Quichotte, Salman Rushdie’s latest novel, is both clever and something of a disappointment. I first read Rushdie when he published that novel in 1988 and I have avidly bought each book he has published since. His works are often a sprawling mess (in a wonderfully exhilarating way) full of cultural and literary allusions, verbal play and outrageous plots, driven by a thousand-and-one-nights magic that intrudes upon the modern world. It is not surprising, then, that Rushdie should turn his pen to a modern-day version of Don Quixote to express a deeply-felt concern for modern America. Don Quixote, a seventeenth century novel originally written by Miguel de Cervantes, has the potential to characterise a sense of craziness, of things unravelling, of noble ideals and lost causes. Quixote is a man whose brain has been addled by reading Romances, whose delineation between fantasy and reality has failed, and who sets out as an errant knight to win the favour of his idealised woman, Dulcinea, as an expression of his own ennobled sense of the world. Quichotte, Rushdie’s latter-day version, is a failed opioids salesman whose brain has been addled by television and modern culture, and sets about on a quest to win the hand of his idealised woman, an Oprah-like television personality, Salma R. His motivations and character must be left to a reading of the novel.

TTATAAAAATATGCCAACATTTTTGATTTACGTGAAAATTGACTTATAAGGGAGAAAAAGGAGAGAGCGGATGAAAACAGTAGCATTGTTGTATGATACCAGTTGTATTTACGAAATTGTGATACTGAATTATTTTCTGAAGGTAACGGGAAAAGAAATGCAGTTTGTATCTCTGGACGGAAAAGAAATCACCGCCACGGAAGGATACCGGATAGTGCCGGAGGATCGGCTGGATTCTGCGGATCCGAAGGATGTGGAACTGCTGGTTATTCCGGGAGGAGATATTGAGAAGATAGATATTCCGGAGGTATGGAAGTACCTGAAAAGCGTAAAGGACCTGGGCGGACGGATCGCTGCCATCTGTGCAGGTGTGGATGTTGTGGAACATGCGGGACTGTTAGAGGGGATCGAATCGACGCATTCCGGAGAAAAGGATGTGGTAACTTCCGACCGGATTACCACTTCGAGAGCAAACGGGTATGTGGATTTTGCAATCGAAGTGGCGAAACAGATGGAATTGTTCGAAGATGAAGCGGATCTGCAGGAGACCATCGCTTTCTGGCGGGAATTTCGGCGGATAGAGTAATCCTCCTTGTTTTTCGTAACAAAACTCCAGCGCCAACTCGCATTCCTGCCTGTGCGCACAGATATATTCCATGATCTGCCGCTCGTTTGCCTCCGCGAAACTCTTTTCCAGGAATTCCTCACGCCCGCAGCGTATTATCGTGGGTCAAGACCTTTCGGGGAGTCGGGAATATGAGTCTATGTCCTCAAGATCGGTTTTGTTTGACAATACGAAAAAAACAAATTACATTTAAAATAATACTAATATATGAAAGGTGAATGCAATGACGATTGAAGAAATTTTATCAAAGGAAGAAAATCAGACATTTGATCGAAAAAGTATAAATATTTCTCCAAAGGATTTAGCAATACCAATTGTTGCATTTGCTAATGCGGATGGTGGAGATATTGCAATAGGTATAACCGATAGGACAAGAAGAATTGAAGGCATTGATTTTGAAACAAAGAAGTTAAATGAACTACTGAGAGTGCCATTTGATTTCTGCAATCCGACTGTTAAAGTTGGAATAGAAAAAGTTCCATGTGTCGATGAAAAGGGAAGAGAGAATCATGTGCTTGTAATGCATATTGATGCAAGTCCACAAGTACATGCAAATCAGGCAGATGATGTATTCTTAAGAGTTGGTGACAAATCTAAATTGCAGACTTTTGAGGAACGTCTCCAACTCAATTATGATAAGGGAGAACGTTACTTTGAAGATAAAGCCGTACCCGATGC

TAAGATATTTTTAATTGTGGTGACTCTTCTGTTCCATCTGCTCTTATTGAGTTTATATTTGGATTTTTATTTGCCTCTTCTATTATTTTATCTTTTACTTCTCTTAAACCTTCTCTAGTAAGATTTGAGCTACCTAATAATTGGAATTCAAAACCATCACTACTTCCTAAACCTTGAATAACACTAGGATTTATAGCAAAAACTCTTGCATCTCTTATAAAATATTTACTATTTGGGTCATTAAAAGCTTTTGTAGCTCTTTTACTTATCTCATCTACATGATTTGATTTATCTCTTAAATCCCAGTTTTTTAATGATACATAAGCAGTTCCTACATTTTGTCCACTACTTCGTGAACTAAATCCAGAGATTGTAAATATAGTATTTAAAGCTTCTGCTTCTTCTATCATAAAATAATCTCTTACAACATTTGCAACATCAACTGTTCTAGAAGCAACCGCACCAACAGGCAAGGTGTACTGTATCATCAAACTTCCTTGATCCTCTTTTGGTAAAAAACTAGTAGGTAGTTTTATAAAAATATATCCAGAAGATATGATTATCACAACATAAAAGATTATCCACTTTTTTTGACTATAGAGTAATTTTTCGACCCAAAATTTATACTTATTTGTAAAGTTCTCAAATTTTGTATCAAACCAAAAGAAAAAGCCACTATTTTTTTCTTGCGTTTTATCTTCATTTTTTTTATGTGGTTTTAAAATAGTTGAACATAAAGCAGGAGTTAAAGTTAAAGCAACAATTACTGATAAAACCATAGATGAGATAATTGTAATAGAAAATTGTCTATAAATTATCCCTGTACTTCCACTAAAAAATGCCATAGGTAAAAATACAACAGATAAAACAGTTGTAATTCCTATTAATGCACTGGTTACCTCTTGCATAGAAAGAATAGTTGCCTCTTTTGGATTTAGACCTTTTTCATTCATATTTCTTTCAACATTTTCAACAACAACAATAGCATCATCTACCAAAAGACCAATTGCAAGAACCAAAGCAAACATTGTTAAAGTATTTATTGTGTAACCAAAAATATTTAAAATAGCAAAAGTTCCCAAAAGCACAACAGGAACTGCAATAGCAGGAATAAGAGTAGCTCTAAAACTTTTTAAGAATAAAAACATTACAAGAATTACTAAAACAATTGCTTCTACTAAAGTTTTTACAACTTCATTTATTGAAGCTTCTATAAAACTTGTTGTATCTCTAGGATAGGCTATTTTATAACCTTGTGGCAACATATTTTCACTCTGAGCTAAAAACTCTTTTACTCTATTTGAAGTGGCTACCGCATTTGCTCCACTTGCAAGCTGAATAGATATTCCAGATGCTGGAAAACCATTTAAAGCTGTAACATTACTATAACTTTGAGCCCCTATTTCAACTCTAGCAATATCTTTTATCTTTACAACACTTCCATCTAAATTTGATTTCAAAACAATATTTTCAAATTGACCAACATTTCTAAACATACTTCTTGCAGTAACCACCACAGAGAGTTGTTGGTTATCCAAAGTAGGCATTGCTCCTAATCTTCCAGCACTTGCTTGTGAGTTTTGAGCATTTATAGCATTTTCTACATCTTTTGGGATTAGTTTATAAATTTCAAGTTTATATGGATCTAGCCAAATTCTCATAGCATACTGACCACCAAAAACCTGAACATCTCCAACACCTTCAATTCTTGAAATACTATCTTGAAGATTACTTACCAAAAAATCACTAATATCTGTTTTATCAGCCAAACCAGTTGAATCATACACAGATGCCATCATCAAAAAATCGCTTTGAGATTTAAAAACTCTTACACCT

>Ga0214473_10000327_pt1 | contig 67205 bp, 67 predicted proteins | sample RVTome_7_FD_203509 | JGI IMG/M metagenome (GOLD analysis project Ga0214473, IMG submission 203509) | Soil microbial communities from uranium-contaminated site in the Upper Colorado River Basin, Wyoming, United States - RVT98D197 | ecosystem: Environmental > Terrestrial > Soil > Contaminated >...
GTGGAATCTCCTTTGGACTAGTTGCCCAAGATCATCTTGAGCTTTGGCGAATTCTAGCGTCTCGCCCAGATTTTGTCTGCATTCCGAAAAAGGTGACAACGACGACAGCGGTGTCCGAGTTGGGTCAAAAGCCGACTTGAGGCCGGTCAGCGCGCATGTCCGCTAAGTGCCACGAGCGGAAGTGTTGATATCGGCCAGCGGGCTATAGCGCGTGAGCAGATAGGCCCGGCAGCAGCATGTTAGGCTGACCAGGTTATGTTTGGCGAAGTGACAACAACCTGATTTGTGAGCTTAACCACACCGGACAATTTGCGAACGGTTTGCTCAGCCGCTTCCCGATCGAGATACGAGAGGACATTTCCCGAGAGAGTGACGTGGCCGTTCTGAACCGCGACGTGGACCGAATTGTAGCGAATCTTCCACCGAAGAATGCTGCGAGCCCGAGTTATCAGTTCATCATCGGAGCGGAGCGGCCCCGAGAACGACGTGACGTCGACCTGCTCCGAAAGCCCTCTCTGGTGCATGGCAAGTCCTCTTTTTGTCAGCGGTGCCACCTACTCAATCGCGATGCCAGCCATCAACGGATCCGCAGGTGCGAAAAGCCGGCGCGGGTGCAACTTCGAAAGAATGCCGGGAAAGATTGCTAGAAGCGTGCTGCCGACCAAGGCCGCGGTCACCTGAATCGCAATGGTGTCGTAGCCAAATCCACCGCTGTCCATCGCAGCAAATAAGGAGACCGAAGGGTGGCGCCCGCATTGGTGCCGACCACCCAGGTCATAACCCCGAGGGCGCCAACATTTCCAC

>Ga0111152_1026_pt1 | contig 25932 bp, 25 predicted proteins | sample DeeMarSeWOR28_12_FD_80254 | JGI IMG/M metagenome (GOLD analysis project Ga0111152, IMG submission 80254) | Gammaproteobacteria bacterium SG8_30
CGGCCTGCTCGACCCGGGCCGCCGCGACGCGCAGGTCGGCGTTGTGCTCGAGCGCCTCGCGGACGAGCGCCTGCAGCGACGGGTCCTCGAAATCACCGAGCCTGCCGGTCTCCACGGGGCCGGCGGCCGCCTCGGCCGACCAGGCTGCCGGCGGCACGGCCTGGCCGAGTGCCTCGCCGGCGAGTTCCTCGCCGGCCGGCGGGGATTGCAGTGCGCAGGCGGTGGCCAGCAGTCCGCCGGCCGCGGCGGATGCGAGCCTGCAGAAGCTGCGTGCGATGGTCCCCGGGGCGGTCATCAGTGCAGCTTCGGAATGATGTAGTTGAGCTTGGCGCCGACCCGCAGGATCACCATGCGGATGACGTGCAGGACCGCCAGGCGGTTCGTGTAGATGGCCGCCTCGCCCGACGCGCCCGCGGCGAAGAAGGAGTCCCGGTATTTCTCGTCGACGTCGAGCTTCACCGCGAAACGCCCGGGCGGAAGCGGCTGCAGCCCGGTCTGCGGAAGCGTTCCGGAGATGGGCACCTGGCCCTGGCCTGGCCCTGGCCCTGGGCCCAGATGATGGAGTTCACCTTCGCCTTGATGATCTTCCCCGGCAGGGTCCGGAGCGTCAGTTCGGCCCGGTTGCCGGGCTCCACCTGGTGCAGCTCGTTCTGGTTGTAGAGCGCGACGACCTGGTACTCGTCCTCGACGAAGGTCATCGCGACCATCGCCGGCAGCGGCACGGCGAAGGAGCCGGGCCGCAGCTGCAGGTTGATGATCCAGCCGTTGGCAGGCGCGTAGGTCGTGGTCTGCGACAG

Rushdie’s female lead naturally raises some questions for the reader which are as good a place to start as any. Her name being so close to the author’s, it is only natural to wonder at its significance. The name alone suggests that Rushdie is playing with the idea of inserting himself into the narrative. That his characters might take on certain characteristics of himself and his history. Yet Salma R, like Quichotte it turns out, is the fictional creation of Sam DuChamp, a middling spy novelist who has turned his hand to larger themes. DuChamp, it seems, would be a more likely representation of Rushdie. DuChamp explains to his dying sister that in writing his novel he wishes to:
…take on the destructive, mind-numbing junk culture of his own time just as Cervantes had gone to war with the junk culture of his own age. He said he was trying to also write about impossible, obsessional love, father-son relationships, sibling quarrels, and yes, unforgivable things; about Indian immigrants, racism towards them, crooks among them; about cyber-spies, science fiction, the intertwining of fictional and ‘real’ realities, the death of the author, the end of the world. He told her he wanted to incorporate elements of the parodic, and of satire and pastiche.